Recently, a group of Spanish researchers analyzed the long-term effects of low-calorie ketogenic diets on obese patients who wanted to lose weight.
Ketogenic diets are diets that are high in fat and protein and very low in carbohydrates. This diet is meant to predominantly burn fats as an energy source. Research has proven that when the human body is experiencing energy restriction—a common occurrence with diets—human bodies tend to lower the amount of energy being used up by decreasing the resting metabolic rate (RMR).
Scientists use the term metabolic adaptation to describe this RMR decrease and a related decrease in energy being used. Resting metabolic rate is essentially the amount of energy needed for the human body to perform basic activities while it is resting, such as breathing and brain functions.
Some ground-breaking research on ketogenic diets showed that extremely low-calorie ketogenic diets were capable of causing weight loss and assisting people in maintaining that weight loss for a period of up to two years. Some Spanish researchers conducted this study because they wanted to test the hypothesis that very low-calorie ketogenic diets trigger a neutral reaction in terms of resting metabolic rate. They theorized that this would diminish the likelihood of body weight regain. Their intriguing results were recently published in the Nutrition & Metabolism journal.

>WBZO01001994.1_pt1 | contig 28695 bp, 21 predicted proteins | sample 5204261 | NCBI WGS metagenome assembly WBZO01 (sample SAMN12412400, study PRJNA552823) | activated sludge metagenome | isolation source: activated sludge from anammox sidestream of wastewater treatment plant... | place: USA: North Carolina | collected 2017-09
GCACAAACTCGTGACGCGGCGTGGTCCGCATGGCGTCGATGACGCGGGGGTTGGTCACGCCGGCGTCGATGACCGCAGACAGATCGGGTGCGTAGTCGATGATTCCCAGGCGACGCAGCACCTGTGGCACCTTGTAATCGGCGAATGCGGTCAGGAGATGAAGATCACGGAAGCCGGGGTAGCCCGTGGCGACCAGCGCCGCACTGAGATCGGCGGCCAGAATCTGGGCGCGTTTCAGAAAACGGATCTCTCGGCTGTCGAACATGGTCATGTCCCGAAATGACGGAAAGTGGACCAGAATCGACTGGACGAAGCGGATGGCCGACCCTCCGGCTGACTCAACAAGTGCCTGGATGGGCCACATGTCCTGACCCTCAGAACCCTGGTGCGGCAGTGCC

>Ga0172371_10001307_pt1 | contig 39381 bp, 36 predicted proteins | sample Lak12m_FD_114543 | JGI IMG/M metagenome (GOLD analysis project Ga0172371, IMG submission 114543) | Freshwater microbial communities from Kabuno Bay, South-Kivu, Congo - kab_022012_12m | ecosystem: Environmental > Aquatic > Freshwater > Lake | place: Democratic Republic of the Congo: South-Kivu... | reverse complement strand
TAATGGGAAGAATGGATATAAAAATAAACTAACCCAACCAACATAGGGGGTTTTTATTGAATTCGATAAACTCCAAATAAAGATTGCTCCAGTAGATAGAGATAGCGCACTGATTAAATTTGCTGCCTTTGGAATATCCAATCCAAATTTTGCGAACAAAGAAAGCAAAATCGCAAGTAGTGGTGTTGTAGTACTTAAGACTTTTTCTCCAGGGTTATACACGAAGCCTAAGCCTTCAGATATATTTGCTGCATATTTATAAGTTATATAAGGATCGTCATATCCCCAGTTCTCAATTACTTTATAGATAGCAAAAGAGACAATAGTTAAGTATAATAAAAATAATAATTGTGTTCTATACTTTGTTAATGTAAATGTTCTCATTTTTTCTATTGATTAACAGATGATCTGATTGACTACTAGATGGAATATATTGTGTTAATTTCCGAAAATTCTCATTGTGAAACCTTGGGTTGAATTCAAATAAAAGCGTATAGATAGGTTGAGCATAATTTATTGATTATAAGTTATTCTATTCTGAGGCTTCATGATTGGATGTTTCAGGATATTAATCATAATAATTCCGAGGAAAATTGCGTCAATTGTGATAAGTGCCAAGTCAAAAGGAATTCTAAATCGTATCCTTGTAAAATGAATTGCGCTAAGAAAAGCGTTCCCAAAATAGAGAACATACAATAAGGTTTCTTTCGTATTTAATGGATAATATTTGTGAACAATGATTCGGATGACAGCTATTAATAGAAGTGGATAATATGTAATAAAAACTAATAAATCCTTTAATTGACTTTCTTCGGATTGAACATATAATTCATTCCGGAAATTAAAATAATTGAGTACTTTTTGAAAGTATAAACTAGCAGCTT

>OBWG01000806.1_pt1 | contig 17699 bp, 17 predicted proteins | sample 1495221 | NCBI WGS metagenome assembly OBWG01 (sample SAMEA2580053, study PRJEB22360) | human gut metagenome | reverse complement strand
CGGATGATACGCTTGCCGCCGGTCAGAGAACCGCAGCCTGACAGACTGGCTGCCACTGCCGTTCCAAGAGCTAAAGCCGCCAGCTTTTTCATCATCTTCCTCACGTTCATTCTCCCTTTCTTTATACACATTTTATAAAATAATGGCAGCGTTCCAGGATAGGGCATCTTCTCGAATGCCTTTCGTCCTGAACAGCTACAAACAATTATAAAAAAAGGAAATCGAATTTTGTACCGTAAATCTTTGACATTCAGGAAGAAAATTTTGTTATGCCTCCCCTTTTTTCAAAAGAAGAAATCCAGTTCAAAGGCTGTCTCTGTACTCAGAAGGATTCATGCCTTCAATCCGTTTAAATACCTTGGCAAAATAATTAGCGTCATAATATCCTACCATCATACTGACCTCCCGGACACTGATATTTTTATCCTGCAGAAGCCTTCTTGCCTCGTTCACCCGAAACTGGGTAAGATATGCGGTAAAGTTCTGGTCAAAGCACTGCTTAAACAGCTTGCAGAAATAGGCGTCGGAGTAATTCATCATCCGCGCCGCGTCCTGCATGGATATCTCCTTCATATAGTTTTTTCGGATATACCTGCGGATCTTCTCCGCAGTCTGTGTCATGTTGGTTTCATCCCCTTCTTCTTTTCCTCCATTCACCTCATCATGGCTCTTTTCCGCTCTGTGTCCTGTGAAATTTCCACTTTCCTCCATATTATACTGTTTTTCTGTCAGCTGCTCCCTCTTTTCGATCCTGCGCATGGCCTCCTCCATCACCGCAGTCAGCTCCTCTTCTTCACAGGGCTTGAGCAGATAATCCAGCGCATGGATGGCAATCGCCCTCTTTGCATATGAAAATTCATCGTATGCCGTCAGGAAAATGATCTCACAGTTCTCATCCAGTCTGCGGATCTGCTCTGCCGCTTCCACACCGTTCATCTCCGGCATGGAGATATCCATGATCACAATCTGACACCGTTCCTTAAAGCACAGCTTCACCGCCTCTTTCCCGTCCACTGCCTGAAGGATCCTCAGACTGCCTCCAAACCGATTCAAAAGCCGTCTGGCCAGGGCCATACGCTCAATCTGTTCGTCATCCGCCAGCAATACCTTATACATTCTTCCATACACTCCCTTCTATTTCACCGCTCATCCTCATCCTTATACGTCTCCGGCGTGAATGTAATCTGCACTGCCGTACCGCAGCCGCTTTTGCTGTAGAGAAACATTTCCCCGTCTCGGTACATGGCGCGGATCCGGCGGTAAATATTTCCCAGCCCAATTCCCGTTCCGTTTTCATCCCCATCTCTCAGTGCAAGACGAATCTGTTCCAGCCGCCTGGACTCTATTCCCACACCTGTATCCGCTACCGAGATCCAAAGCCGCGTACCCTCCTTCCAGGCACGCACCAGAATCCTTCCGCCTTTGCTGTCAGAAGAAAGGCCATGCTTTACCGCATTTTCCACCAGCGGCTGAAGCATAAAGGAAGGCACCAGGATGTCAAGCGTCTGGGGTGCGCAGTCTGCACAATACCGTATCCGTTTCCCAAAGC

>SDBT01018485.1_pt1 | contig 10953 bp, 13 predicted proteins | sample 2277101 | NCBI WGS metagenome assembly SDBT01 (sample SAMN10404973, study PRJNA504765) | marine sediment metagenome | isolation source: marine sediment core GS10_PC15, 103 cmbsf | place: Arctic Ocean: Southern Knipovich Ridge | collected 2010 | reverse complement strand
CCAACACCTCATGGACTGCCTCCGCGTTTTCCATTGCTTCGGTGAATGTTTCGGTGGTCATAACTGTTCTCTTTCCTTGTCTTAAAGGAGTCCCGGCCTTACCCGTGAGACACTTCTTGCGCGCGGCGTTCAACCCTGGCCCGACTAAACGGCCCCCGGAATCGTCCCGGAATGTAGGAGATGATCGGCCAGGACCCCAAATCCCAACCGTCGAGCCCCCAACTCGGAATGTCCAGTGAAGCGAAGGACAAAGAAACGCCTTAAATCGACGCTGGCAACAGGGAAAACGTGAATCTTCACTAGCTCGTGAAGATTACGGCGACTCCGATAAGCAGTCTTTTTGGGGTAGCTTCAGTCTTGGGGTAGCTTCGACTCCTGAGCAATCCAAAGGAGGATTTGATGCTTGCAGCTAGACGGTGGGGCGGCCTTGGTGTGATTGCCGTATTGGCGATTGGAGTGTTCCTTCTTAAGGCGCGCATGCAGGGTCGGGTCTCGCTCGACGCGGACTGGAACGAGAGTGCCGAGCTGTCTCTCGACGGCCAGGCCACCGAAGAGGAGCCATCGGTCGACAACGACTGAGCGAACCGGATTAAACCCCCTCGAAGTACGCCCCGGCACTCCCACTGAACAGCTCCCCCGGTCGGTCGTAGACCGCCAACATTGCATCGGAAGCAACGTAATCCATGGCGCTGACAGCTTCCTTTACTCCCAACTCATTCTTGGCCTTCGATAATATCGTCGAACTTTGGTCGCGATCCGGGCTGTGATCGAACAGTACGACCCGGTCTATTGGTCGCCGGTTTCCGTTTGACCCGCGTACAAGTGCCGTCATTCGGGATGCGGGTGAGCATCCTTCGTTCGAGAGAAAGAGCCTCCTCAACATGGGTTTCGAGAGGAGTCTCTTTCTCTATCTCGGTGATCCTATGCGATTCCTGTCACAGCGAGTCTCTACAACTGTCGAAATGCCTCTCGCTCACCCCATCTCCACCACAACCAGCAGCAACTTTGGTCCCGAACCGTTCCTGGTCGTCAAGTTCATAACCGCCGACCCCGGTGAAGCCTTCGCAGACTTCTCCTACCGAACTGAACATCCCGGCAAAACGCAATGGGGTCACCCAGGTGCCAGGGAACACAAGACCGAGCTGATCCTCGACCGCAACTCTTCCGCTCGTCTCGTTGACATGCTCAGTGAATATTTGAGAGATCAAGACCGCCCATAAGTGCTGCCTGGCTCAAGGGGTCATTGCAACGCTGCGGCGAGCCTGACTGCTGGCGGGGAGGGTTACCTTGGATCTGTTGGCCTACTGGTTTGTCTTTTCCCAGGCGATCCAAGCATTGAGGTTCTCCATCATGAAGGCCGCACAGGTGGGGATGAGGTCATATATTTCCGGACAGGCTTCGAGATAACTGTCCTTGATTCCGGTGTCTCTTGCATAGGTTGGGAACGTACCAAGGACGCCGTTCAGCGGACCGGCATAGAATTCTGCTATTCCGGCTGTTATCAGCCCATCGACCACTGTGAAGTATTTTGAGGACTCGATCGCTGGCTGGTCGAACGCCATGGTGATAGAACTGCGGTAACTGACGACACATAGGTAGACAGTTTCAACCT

Ketogenic Diets Led to Sustained Weight Loss
The low-calorie ketogenic diets the researchers had the obese patients follow did result in maintained weight loss, however, the diet did not lead to the expected RMR decrease. They suspect this neutral RMR reaction might have occurred because lean muscle mass is often preserved when following this diet.
These authors assert that this study is the first, to their knowledge, that directly investigates the effects of low-calorie ketogenic diets on the resting metabolic rate of a sample of obese patients. The findings presented by these researchers demonstrated that a low-calorie diet was effective in maintaining normal resting metabolic levels, preserving lean muscle mass, and ultimately preventing metabolic adaptation—and perhaps weight regain for obese patients.
Written by Melissa Booker
Reference: Canton, A., Ordoñez-Mayan, L., … Casanueva, F. F. (2018). Resting metabolic rate of obese patients under very low calorie ketogenic diet. Nutrition & Metabolism, 15(1), 18. https://doi.org/10.1186/s12986-018-0249-z